Location: Southwest Watershed Research2009 Annual Report
1a. Objectives (from AD-416)
Objective 1. Provide data bases, knowledge, and information of rangeland erosion at a range of spatial scales for the development, validation, and implementation of erosion decision tools. Objective 2. Develop decision tools including a rangeland specific hydrology and erosion model for the planning and evaluation of sustainable rangeland management.
1b. Approach (from AD-416)
This project addresses the lack of rangeland specific decision tools to quantify the climatic and management effects on the sustainability of rangelands as affected by runoff and erosion. In particular, the Natural Resources Conservation Service (NRCS) and other action agencies have requested a hydrologic and erosion model to contribute to the ecological site description and National Resource Inventory data bases, to assess the efficacy of conservation practices for the Conservation Security Program, and to provide estimates of runoff and erosion for rangeland monitoring and ranch planning. To address this, two objectives were identified: Objective 1. Provide data bases, knowledge, and information on rangeland erosion at a range of spatial scales for the development, validation, and implementation of erosion decision tools and Objective 2. Develop decision tools including a rangeland specific hydrology and erosion model for the planning and evaluation of sustainable rangeland management. Objective 1 consists of three elements on Erosion Processes, one on Conservation Structures, and one on Remote Sensing. The Erosion Processes elements addresses the quantification of the rates and amounts of erosion, sources and sinks of sediment, and biotic and aboitic influences on sediment yield at scales ranging from plot to small watershed. The resulting data and knowledge will be used to validate hydrologic and erosion relationships and for parameter estimation equations for the erosion model. The Conservation Structures element addresses delivering design criteria for local ranchers and provide the erosion model with data on conservation practices. The Remote Sensing element addresses providing parameter estimation for large scale applications of the erosion model and rangeland health assessments. Objective 2 consists of one element on an Erosion Model and one element on an Economic Decision Support System (EDSS). The Erosion Model will be developed for a wide range of erosion related applications, ranging from parameterizing the NRCS ecological site descriptions to ranch planning. The EDSS will be used to calculate the cost benefit ratios of upland conservation management. Formerly 5342-66000-004-00D & 5342-12660-003-00D (4/07).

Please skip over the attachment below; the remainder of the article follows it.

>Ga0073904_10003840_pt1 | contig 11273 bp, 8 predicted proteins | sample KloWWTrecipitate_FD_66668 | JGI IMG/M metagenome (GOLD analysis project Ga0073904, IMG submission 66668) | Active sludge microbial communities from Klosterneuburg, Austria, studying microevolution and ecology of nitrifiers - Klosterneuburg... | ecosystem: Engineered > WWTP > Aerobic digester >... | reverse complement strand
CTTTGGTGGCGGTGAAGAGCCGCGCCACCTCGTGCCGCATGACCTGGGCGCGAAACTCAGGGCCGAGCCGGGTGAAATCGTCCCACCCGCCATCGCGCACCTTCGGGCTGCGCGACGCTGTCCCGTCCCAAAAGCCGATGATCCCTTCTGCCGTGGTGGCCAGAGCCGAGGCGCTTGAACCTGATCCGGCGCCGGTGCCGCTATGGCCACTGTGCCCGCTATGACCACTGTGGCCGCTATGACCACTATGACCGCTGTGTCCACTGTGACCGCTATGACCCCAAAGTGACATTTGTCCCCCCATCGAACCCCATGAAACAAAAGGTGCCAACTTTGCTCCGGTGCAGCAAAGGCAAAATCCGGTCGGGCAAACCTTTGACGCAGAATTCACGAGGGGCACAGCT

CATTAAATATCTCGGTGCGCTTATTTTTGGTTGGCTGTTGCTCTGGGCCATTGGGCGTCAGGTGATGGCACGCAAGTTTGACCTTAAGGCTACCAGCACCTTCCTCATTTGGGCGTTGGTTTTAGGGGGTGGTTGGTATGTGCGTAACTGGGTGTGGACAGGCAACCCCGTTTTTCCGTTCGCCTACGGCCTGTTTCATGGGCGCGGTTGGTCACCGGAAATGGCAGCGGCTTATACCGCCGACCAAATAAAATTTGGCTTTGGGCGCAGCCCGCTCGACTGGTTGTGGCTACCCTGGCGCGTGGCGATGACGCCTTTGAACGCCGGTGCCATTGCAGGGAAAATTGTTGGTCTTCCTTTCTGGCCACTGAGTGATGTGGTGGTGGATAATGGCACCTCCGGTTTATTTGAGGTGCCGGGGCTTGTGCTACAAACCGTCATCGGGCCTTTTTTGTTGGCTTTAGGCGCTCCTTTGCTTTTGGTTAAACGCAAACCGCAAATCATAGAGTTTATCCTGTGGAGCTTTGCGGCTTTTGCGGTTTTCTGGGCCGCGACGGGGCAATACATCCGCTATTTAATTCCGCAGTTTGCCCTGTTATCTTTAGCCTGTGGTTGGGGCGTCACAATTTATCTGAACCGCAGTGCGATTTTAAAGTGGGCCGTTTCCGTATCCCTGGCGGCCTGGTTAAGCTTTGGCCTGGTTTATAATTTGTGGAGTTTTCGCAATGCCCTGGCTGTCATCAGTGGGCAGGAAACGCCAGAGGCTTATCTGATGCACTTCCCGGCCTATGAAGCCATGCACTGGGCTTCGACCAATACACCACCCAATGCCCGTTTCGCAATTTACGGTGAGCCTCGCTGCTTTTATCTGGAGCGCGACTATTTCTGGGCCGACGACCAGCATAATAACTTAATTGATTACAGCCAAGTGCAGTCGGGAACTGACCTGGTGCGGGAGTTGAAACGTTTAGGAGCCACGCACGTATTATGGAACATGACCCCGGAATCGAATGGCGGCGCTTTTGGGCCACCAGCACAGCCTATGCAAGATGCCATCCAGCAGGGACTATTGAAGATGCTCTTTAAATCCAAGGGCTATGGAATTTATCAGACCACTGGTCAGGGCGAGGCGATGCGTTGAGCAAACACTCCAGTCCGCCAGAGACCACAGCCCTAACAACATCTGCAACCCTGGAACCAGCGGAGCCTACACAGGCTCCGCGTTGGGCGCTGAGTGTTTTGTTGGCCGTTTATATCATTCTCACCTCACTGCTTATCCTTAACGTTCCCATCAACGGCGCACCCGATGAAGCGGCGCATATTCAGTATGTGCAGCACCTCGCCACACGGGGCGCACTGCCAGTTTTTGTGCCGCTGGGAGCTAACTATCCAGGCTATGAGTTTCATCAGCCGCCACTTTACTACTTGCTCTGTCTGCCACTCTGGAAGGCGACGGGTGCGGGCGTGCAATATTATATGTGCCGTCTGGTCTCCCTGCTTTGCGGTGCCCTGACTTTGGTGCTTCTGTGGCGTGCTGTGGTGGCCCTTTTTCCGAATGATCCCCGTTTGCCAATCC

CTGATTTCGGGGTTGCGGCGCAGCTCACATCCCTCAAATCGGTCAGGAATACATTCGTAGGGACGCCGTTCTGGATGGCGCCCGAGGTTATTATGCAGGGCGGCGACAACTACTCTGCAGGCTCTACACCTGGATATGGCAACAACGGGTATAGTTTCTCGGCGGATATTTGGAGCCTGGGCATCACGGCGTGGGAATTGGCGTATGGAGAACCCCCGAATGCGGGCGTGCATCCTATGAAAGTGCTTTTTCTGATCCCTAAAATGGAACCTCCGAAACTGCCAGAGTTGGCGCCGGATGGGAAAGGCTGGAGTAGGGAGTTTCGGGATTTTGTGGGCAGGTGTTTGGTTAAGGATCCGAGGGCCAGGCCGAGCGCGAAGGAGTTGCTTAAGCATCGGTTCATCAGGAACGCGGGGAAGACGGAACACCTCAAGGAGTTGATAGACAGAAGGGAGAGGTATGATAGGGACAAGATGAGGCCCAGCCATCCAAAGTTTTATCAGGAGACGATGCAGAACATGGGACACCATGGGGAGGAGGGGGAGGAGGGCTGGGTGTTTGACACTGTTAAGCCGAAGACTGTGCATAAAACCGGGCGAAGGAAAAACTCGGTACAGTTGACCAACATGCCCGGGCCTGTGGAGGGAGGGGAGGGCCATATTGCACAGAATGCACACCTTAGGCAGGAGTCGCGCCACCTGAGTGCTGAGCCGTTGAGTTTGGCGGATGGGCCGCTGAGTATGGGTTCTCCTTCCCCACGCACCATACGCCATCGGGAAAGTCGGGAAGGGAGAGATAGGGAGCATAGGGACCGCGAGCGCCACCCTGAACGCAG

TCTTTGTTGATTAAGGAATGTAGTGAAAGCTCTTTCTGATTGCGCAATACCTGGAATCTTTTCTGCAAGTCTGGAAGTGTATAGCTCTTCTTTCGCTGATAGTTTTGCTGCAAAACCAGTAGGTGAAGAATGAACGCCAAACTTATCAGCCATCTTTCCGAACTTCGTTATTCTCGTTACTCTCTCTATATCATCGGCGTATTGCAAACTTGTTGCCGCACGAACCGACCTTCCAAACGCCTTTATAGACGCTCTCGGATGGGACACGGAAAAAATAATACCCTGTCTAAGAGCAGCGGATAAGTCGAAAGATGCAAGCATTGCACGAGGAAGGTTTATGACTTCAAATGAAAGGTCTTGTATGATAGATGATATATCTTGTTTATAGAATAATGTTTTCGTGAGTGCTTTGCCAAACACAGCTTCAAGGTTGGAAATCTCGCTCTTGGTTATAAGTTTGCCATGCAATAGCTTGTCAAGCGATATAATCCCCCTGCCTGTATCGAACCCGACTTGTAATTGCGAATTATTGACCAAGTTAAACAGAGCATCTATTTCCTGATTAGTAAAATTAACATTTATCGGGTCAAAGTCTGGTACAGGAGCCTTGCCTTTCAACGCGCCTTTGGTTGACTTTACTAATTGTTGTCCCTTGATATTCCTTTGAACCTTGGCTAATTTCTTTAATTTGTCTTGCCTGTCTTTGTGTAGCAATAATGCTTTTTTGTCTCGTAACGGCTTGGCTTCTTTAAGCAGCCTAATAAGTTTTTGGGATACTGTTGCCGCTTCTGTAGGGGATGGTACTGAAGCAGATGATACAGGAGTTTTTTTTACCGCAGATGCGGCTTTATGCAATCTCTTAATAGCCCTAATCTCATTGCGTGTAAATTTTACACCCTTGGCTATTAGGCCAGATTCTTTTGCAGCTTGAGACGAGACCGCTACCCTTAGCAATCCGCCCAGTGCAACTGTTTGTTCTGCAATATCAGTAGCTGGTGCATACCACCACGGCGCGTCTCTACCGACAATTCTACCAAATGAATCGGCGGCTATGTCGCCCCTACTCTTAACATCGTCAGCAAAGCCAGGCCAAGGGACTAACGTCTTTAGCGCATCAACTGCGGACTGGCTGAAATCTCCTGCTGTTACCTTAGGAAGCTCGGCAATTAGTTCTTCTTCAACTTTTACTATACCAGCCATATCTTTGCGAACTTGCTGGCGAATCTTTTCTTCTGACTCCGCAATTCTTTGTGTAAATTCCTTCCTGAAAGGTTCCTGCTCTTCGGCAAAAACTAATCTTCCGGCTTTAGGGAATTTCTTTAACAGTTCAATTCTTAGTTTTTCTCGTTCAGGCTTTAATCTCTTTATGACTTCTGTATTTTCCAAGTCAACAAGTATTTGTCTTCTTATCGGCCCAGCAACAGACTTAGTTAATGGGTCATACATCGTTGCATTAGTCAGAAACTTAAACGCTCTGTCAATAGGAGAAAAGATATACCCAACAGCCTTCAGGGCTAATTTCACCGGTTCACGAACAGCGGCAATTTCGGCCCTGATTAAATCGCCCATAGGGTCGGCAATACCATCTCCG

3. Progress Report